I guess it shouldn’t surprise me, but the more time I spend talking about typography to people who are into it, the more people want to know as much about my nerdy type tattoos as they want to know about whatever I’m supposed to be talking about. As a result, I’ve been featured in a couple of videos that just take a look at my scrawny arms with their interesting markings:

The Alphabet Man

Dan Rhatigan on type…Type on Dan Rhatigan from Grey London on Vimeo.

Just for the sake of reference, here’s a list of my tattoos (as of August 2014, of course):

  1. R from unknown wood type
  2. & from Poetica by Robert Slimbach
  3. ü from Meta Bold by Erik Spiekermann
  4. s from Fette Fraktur
  5. K from the old Krispy Kreme logo
  6. g from Baskerville, based on types of John Baskerville
  7. § from Champion Gothic Middleweight by Jonathan Hoefler
  8. 7 from Century Oldstyle Bold by Morris Fuller Benton
  9. y from Cooper Black Italic by Oswald Cooper
  10. W from Whitney Bold by Tobias Frere-Jones
  11. z from Stilla by François Boltana
  12. r from Maple Medium by Eric Olson
  13. 2 from Ingeborg Block by Michael Hochleitner
  14. w from Actium Black Italic by Gerben Dollen
  15. a from Dolly Italic by Underware
  16. e from Sodachrome (Left and Right) by Ian Moore and Dan Rhatigan
  17. Y from Banco by Roger Excoffon
  18. Å from Leyton by Ian Moore
  19. C from De Little 30-Line 196
  20. H from Calypso by Roger Excoffon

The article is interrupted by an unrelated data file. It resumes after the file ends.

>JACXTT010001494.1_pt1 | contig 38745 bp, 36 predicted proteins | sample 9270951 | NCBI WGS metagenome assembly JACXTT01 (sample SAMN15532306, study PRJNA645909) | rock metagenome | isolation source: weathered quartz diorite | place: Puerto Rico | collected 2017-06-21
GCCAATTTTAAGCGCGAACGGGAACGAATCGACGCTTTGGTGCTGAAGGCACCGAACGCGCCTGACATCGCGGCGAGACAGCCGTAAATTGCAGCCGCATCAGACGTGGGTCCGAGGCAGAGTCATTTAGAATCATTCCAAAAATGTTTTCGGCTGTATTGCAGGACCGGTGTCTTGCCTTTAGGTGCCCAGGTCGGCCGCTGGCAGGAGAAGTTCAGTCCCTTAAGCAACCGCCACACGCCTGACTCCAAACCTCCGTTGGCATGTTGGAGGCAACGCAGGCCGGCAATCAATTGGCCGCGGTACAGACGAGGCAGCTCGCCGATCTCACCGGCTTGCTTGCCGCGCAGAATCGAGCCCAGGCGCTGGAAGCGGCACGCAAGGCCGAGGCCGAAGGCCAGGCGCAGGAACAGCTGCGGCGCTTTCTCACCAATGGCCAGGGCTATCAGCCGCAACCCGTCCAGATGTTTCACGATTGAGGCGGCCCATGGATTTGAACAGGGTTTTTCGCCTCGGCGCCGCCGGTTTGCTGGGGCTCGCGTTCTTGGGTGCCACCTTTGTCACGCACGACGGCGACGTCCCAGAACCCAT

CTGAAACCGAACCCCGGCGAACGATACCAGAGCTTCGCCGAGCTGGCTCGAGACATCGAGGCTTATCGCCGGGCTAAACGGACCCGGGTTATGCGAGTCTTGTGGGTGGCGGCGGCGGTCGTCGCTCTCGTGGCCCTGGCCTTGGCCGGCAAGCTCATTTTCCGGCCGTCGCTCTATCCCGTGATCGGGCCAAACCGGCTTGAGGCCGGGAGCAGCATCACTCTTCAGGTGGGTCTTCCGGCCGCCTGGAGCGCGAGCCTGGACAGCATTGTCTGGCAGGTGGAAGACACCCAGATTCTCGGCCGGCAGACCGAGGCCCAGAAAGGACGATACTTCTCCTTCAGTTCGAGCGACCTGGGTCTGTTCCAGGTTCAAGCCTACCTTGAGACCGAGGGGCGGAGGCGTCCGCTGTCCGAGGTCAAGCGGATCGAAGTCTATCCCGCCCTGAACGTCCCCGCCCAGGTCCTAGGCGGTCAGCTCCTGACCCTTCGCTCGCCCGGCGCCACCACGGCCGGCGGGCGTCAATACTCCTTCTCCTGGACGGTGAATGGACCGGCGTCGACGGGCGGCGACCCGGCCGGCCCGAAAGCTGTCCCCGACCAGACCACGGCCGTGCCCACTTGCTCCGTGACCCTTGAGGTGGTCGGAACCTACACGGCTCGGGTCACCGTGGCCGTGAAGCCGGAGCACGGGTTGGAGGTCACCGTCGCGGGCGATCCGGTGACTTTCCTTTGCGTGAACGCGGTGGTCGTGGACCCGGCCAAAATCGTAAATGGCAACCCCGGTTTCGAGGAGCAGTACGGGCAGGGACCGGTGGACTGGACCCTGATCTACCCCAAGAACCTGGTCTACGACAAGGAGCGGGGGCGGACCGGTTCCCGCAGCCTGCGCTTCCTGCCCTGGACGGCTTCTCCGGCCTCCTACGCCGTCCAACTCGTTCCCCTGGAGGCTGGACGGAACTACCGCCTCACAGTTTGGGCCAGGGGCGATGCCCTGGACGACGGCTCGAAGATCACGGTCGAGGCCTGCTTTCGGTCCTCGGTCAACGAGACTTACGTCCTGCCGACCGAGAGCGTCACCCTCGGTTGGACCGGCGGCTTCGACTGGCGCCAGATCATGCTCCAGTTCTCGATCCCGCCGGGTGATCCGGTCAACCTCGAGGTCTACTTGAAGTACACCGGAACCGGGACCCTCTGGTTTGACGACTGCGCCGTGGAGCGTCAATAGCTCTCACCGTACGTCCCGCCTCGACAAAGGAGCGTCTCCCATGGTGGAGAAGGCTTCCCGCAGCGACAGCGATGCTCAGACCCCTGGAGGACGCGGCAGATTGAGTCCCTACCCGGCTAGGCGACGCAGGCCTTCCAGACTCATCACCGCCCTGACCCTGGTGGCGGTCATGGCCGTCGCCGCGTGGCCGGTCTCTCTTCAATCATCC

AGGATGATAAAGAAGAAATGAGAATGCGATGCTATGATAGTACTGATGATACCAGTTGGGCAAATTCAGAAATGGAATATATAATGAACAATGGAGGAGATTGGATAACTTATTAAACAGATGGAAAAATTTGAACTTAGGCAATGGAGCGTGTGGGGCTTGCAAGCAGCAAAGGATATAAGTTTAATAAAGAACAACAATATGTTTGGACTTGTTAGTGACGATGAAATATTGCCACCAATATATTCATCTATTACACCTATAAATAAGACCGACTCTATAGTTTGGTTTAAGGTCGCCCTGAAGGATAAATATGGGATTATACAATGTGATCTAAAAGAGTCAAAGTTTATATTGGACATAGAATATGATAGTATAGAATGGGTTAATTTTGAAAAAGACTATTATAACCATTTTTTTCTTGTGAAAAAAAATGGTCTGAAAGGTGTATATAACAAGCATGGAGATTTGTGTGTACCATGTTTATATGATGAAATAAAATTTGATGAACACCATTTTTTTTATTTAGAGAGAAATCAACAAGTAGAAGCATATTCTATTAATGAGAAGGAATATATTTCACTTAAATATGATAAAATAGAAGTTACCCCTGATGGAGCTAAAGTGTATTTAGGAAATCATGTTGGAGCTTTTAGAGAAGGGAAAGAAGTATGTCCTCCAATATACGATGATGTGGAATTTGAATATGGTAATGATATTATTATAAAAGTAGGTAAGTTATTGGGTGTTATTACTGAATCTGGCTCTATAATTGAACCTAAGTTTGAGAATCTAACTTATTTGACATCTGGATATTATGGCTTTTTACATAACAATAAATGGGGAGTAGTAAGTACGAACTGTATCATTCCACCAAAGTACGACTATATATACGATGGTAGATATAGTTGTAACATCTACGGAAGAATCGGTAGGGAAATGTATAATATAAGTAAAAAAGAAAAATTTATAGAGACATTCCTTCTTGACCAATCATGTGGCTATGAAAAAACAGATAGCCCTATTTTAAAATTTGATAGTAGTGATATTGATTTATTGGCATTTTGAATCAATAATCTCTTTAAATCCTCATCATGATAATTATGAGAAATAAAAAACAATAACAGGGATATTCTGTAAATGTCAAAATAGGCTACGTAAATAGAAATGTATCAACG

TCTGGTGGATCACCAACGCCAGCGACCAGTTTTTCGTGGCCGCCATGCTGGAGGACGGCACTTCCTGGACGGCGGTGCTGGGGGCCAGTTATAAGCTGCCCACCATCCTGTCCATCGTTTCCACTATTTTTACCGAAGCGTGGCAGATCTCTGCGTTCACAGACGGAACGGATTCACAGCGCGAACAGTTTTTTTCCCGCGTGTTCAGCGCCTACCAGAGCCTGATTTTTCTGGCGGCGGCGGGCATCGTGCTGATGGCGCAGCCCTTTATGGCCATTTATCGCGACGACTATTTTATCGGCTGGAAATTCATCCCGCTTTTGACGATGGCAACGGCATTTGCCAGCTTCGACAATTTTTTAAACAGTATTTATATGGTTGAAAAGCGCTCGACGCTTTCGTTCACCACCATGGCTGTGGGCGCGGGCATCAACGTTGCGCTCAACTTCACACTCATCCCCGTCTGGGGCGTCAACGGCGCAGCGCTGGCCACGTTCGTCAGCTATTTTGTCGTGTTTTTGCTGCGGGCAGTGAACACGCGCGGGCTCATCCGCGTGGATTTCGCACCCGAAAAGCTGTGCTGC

21. é from Gill Sans Ultrabold (Gill Kayo) by Eric Gill
  22. B from Festival Titling by Phillip Boydell
  23. ø from Bell Centennial Bold Listing by Matthew Carter

Century: 100 Years of Type in Design

This little bit of excitement has taken up a lot of my time and concentration for the last few months, and the last few weeks in particular.

[Century: 100 Years of Type in Design from Monotype on Vimeo.]

From the AIGA, our hosts: “Gathering rare and unique works from premier archives in the United States and London, “Century” will serve as the hub of a series of presentations, workshops and events held at the AIGA gallery as well as the Type Directors Club and the Herb Lubalin Study Center of Design and Typography at Cooper Union in New York City. The “Century” exhibition features a range of artifacts representing the evolution from typeface conception to fonts in use. Typeface production drawings by the preeminent designers of the last 100 years, proofs, type posters and announcement broadsides are supplemented by publications, advertising, ephemera and packaging.”


And if you’re curious, here is some of the coverage:

[All photos by Bilyana Dimitrova. Video clip by Ben Louis Nicholas. Animations by Pentagram.]

Futura: The Typeface of Today and Tomorrow

James-Lee Duffy of We Are Shadows, and me

Just released: another in the series of short videos produced by D&AD that peer into the wonders of the Monotype archive. In this latest one, I have a chat with James-Lee Duffy of We Are Shadows about a stack of Futura specimens from the Bauer foundry, and how Futura is used today.

[Unfortunately I can’t embed the video, but you can watch it on D&AD’s site.]

James-Lee Duffy

Continue reading “Futura: The Typeface of Today and Tomorrow”